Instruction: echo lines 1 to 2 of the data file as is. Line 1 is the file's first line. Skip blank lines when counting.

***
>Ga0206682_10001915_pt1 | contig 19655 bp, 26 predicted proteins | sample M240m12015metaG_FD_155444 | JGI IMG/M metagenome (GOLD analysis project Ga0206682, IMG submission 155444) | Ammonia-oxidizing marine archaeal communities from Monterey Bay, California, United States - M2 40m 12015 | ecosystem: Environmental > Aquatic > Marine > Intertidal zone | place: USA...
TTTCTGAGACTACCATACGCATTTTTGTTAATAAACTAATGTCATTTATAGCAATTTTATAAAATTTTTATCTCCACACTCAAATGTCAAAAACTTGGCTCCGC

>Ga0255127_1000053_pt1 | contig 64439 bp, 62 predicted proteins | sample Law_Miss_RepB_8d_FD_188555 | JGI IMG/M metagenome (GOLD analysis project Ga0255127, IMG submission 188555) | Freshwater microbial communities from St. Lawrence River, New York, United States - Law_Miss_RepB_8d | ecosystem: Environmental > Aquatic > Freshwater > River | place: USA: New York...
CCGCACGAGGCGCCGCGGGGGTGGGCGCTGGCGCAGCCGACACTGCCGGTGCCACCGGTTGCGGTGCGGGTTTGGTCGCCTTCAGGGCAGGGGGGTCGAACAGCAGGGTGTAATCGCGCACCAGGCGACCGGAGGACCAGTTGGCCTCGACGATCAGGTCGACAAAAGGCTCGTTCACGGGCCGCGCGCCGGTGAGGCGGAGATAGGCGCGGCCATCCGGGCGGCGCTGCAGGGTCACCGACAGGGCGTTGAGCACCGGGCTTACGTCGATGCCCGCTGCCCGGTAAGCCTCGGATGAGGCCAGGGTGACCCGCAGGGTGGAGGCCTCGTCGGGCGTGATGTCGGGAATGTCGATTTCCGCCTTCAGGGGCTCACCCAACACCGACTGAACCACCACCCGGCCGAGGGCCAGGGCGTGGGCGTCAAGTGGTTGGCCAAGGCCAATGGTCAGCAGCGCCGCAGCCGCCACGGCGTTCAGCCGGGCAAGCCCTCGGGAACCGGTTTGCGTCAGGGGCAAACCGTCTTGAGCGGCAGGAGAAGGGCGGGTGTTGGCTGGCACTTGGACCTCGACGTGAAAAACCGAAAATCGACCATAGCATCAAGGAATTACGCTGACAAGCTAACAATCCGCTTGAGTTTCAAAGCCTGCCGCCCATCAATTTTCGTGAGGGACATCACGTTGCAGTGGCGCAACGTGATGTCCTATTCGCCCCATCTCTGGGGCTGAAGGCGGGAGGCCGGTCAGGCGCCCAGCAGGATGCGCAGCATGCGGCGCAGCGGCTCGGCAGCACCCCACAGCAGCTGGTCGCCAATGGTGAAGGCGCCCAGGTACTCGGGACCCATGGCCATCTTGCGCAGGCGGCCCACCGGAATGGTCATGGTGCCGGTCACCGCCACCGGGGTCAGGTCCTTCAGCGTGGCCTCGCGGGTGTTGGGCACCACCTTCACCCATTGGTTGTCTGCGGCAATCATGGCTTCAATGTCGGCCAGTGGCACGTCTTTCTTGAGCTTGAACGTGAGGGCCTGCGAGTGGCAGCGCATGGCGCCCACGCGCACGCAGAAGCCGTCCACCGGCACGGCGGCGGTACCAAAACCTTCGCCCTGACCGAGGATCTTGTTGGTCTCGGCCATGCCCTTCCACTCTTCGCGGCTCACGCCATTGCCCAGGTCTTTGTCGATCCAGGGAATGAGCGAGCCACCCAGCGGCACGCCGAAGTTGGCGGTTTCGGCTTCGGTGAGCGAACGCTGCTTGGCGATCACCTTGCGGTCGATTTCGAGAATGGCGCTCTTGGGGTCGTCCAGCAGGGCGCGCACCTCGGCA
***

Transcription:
>Ga0206682_10001915_pt1 | contig 19655 bp, 26 predicted proteins | sample M240m12015metaG_FD_155444 | JGI IMG/M metagenome (GOLD analysis project Ga0206682, IMG submission 155444) | Ammonia-oxidizing marine archaeal communities from Monterey Bay, California, United States - M2 40m 12015 | ecosystem: Environmental > Aquatic > Marine > Intertidal zone | place: USA...
TTTCTGAGACTACCATACGCATTTTTGTTAATAAACTAATGTCATTTATAGCAATTTTATAAAATTTTTATCTCCACACTCAAATGTCAAAAACTTGGCTCCGC